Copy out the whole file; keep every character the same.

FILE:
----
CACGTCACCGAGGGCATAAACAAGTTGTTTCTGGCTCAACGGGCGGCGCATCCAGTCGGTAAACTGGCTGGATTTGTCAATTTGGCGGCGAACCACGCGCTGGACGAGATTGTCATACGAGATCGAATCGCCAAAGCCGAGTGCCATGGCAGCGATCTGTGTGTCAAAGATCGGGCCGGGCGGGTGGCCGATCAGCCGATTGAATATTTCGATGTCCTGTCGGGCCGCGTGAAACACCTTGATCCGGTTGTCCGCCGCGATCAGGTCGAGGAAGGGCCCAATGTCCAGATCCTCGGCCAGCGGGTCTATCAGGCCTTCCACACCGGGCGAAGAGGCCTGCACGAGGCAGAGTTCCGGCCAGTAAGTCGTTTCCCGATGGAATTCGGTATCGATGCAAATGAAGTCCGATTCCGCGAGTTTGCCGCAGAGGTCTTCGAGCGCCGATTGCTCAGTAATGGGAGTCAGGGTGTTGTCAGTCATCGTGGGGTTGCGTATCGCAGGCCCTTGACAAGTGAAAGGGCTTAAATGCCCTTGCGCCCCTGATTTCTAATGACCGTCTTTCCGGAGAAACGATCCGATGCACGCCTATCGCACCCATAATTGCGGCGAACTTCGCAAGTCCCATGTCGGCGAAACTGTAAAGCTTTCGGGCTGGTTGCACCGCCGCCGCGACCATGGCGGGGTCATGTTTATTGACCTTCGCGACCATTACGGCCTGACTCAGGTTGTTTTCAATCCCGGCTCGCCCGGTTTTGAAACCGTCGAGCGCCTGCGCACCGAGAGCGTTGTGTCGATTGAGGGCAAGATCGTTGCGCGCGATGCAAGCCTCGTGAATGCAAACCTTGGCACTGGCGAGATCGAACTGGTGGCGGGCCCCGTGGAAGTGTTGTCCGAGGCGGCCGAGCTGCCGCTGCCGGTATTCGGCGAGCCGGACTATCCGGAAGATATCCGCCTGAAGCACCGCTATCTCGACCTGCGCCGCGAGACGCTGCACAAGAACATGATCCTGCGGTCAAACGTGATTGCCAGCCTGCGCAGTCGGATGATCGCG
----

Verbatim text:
CACGTCACCGAGGGCATAAACAAGTTGTTTCTGGCTCAACGGGCGGCGCATCCAGTCGGTAAACTGGCTGGATTTGTCAATTTGGCGGCGAACCACGCGCTGGACGAGATTGTCATACGAGATCGAATCGCCAAAGCCGAGTGCCATGGCAGCGATCTGTGTGTCAAAGATCGGGCCGGGCGGGTGGCCGATCAGCCGATTGAATATTTCGATGTCCTGTCGGGCCGCGTGAAACACCTTGATCCGGTTGTCCGCCGCGATCAGGTCGAGGAAGGGCCCAATGTCCAGATCCTCGGCCAGCGGGTCTATCAGGCCTTCCACACCGGGCGAAGAGGCCTGCACGAGGCAGAGTTCCGGCCAGTAAGTCGTTTCCCGATGGAATTCGGTATCGATGCAAATGAAGTCCGATTCCGCGAGTTTGCCGCAGAGGTCTTCGAGCGCCGATTGCTCAGTAATGGGAGTCAGGGTGTTGTCAGTCATCGTGGGGTTGCGTATCGCAGGCCCTTGACAAGTGAAAGGGCTTAAATGCCCTTGCGCCCCTGATTTCTAATGACCGTCTTTCCGGAGAAACGATCCGATGCACGCCTATCGCACCCATAATTGCGGCGAACTTCGCAAGTCCCATGTCGGCGAAACTGTAAAGCTTTCGGGCTGGTTGCACCGCCGCCGCGACCATGGCGGGGTCATGTTTATTGACCTTCGCGACCATTACGGCCTGACTCAGGTTGTTTTCAATCCCGGCTCGCCCGGTTTTGAAACCGTCGAGCGCCTGCGCACCGAGAGCGTTGTGTCGATTGAGGGCAAGATCGTTGCGCGCGATGCAAGCCTCGTGAATGCAAACCTTGGCACTGGCGAGATCGAACTGGTGGCGGGCCCCGTGGAAGTGTTGTCCGAGGCGGCCGAGCTGCCGCTGCCGGTATTCGGCGAGCCGGACTATCCGGAAGATATCCGCCTGAAGCACCGCTATCTCGACCTGCGCCGCGAGACGCTGCACAAGAACATGATCCTGCGGTCAAACGTGATTGCCAGCCTGCGCAGTCGGATGATCGCG